Genes that Control Mouse Embryogenesis
We use a genetic approach to identify new genes that control important events in early mouse embryogenesis. We screen for recessive, ENU- induced mutations that cause clear morphological abnormalities at midgestation. Using the completed mouse genome sequence, it is now straightforward to identify the genes responsible for the mutant phenotypes.
This project is a component of the Sloan-Kettering Mouse Project: a collaborative project to screen for mutants that affect 3 stages of mouse embryogenesis. The project has identified more than 100 mutations with clear effects on mouse embryonic. Studies in our lab focus on two classes of mutations: genes that control cell type specification in the nervous system and genes that control specification and morphogenesis of the body axis. In these studies, we have found that there are close connections between embryonic development and cell biology.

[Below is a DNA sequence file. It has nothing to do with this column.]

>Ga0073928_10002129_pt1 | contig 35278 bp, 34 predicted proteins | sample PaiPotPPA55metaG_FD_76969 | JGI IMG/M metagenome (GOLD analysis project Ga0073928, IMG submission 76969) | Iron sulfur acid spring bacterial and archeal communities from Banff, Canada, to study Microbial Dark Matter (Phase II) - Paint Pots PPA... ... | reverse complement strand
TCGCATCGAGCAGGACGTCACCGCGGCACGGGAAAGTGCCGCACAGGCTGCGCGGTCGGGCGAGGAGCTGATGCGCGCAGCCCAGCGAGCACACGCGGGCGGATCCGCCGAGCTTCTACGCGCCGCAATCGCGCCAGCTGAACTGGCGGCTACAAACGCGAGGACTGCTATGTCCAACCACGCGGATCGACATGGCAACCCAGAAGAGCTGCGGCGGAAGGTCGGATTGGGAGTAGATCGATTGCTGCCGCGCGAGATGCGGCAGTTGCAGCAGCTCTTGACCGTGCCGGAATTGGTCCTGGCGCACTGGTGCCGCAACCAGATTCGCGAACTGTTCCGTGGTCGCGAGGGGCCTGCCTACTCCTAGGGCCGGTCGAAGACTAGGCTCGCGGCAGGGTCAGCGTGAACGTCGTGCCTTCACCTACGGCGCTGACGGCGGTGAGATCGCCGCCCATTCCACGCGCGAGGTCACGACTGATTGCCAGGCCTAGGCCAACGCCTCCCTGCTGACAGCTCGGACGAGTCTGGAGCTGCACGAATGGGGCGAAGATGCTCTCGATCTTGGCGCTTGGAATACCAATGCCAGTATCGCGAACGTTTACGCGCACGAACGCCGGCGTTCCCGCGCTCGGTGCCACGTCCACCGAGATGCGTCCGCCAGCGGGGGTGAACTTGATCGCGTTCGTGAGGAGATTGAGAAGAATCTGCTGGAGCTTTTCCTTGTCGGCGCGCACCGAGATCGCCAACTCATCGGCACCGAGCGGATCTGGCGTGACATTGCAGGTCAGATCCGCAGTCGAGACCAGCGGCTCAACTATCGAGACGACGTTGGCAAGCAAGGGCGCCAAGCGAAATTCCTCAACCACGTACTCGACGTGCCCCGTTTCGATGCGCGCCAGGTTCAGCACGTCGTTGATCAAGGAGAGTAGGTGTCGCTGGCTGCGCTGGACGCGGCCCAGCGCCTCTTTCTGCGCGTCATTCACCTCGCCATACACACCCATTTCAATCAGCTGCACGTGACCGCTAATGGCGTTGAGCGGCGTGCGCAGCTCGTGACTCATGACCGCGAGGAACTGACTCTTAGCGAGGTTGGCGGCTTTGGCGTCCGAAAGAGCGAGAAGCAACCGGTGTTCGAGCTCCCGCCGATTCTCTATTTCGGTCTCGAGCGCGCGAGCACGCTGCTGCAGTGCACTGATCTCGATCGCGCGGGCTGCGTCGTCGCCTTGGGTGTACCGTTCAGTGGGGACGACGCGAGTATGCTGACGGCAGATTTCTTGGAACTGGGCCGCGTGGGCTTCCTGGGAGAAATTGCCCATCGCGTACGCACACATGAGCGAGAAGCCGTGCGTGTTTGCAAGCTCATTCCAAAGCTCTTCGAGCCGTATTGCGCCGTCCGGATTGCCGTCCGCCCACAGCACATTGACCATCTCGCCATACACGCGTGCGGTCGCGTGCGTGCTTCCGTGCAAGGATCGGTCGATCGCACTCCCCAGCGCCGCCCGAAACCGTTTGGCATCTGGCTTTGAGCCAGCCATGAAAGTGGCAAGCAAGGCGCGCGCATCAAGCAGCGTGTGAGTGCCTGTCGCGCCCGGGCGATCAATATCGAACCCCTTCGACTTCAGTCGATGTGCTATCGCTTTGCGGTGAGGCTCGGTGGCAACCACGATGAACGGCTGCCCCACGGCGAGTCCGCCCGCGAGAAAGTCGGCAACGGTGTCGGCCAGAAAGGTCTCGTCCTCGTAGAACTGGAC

Mutations that affect embryonic morphogenesis and patterning act at the level of cell biology. Mesodermal cells from Nap1khlo embryos lack normal lamellipodia (left); many of the Nap1khlo embryos have duplications of the anterior-posterior body axis. The organization of the microtubule axoneme of cilia is abnormal in Arl13bhnn embryos (right); Hedgehog signaling and neural patterning are also abnormal in these embryos.